needs less room to grow

than one might think—

is able to find purchase

on even the slenderest

of ledges, is able

to seed itself

in even the poorest of soils.

 

Just today, I marveled

as a small gratitude

took root

in the desert of me—

like a juniper tree

growing out of red rock.

 

If I hadn’t felt it myself,

I might not

have believed it—

but it’s true,

one small thankfulness

can slip into an arid despair

and with it comes

a change in the inner landscape,

the scent of evergreen.

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IMG_0984

 

When it was a branch

on the cottonwood tree,

the driftwood never imagined

it could travel—

and now look at it, softened,

smoothed, riding the current.

Oh heart, what have you

yet to imagine?

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Docetaxel

 

The yew can live to be over two thousand years old—

a sacred tree that grows large enough for forty people

 

to stand inside it. Today, its ancient power fits

in a clear plastic bag the size of two fists and it drips

 

through a clear plastic tube into the chest of my friend.

In three days, she will not want to move. She will not

 

want to eat. She will wonder if it’s all worth it.

It will last a week. So strange that a plant

 

that causes death when consumed will help

to save her life. Her hair has been gone for weeks.

 

But today, on her last day of chemo, I marvel

at how she is being infused with evergreen

 

in the hopes that she will transmogrify, carry

in her the mystery that grows in the bark of the tree.

 

When a yew branch touches the ground, it takes root.

Sprouts again. Let her body know this secret. Amen.

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Even then she was becoming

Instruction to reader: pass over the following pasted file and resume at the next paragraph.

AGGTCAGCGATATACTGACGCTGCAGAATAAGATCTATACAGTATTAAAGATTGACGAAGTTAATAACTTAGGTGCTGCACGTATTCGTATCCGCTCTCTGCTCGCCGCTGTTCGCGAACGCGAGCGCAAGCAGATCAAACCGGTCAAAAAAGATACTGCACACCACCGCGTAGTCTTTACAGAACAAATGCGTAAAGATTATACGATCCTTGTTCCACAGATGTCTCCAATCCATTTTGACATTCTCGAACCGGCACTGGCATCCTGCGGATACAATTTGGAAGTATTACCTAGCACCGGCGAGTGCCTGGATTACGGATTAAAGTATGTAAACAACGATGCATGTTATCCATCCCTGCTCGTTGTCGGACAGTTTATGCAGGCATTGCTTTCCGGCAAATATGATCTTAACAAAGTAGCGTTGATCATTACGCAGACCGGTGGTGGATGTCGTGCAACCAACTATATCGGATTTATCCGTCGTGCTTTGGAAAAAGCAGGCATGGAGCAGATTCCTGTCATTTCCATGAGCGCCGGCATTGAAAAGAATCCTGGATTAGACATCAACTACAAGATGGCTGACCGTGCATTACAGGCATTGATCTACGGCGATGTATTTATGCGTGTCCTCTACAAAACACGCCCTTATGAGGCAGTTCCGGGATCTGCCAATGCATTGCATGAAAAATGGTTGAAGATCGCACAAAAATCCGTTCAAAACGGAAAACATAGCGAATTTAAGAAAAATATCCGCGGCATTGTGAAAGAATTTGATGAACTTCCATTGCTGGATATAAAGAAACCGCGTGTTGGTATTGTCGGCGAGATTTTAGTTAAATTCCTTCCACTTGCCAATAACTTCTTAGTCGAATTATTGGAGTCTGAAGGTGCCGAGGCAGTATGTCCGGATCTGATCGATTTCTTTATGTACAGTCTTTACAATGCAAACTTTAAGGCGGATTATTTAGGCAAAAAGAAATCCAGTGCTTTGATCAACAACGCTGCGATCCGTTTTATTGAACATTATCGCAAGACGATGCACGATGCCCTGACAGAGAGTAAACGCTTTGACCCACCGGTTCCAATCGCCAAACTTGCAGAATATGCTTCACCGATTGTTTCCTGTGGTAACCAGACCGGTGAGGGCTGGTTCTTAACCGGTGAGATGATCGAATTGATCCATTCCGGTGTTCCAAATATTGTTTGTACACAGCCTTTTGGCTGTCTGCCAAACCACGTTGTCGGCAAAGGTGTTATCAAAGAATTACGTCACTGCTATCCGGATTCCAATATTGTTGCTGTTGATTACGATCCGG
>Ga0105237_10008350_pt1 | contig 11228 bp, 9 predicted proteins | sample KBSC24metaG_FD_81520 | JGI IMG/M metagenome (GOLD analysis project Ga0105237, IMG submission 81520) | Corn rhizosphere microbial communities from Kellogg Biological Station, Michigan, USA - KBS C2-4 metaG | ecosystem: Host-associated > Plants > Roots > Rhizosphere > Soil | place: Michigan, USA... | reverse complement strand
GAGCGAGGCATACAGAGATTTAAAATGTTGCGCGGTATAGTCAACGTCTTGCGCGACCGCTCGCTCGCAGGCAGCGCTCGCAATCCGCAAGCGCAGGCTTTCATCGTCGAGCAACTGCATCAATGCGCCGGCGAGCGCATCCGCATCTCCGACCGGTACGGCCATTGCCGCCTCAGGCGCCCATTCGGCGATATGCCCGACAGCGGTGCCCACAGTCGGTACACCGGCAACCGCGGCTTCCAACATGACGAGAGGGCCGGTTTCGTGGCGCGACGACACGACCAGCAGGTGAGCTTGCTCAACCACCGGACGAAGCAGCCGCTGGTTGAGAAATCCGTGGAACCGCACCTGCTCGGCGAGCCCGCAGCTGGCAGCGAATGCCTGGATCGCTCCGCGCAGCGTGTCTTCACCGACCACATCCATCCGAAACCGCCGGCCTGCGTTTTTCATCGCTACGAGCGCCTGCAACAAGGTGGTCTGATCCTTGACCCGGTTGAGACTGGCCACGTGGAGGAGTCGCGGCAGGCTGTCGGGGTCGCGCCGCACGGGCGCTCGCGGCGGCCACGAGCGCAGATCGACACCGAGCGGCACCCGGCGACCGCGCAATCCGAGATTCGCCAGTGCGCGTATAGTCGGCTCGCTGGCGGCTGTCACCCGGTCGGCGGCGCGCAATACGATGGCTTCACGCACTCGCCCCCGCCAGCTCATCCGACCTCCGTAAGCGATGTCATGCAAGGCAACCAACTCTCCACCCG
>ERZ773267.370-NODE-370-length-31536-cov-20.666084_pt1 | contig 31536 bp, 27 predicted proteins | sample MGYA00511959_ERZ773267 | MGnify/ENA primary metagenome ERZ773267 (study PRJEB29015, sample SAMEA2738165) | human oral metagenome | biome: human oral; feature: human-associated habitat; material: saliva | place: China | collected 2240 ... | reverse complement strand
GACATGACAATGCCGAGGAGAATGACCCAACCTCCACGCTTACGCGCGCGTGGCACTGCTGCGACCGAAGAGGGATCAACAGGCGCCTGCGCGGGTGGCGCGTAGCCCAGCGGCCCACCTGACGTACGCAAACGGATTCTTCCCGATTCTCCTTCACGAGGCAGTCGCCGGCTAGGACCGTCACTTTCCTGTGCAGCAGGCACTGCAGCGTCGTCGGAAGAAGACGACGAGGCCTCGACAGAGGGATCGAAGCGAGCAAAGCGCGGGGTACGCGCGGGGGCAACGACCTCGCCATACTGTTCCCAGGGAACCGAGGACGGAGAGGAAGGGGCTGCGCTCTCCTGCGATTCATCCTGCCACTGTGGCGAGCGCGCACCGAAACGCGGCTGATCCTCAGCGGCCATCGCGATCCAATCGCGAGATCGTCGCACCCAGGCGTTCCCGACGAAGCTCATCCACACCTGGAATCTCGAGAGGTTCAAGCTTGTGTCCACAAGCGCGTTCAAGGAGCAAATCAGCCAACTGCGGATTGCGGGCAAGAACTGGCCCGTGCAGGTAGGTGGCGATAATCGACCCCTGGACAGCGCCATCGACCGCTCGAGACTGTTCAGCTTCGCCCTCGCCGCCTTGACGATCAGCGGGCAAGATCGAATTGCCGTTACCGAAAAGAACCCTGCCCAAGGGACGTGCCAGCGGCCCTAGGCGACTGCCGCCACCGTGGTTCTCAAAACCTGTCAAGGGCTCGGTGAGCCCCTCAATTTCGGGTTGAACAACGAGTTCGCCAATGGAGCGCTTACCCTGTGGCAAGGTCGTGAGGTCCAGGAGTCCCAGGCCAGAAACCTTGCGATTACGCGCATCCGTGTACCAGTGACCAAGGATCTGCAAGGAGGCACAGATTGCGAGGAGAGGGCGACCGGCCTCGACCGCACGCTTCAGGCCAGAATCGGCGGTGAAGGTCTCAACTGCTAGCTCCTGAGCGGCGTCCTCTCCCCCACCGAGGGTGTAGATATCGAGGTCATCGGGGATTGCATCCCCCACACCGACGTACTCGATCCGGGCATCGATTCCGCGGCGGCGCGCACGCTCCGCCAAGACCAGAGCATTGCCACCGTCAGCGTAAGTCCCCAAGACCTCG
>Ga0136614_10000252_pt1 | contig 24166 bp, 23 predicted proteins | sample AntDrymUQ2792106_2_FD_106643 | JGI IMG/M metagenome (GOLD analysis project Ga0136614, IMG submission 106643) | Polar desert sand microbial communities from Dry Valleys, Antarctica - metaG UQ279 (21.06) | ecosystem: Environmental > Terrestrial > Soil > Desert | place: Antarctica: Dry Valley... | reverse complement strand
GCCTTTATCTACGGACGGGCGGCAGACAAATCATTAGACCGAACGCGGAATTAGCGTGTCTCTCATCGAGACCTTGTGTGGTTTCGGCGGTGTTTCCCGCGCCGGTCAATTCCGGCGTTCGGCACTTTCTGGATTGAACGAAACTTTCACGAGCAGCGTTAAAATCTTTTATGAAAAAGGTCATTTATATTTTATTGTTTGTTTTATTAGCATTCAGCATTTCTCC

a dreamer, a lover of bark,

a student of solitude. Even then

she noticed how there were places

and moods that words couldn’t touch—

even then she felt the joy in trying anyway.

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Invitation

 

 

 

The day dares me to become a tree,

dares me to root, to stay in one place,

to choose this here, to plant myself in this now,

to stretch down even as I reach up.

 

But there are gusts in me, and wild squalls,

whirling impulses that swirl and spin

and whisper to me to be current, be flow.

Winds in me that says go, darling, go.

 

And the day says stay to me. The day

says, find evergreen in the moment.

The day offers me its ground, its generous soil.

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For last year’s words belong to last year’s language
And next year’s words await another voice.

—T.S. Eliot, “Little Gidding”

 

 

So let me speak this year in leaf,

and let me speak in stem.

Give me photosynthetic nouns

and algal interjections.

Let my syntax be made of phloem,

let my phonemes be blades of grass.

May all my conjunctions produce oxygen

may my prepositions be moss.

And let me mostly listen

with ears attuned to soil and root

And when I have words, let them be living,

may only the kindest words bear fruit.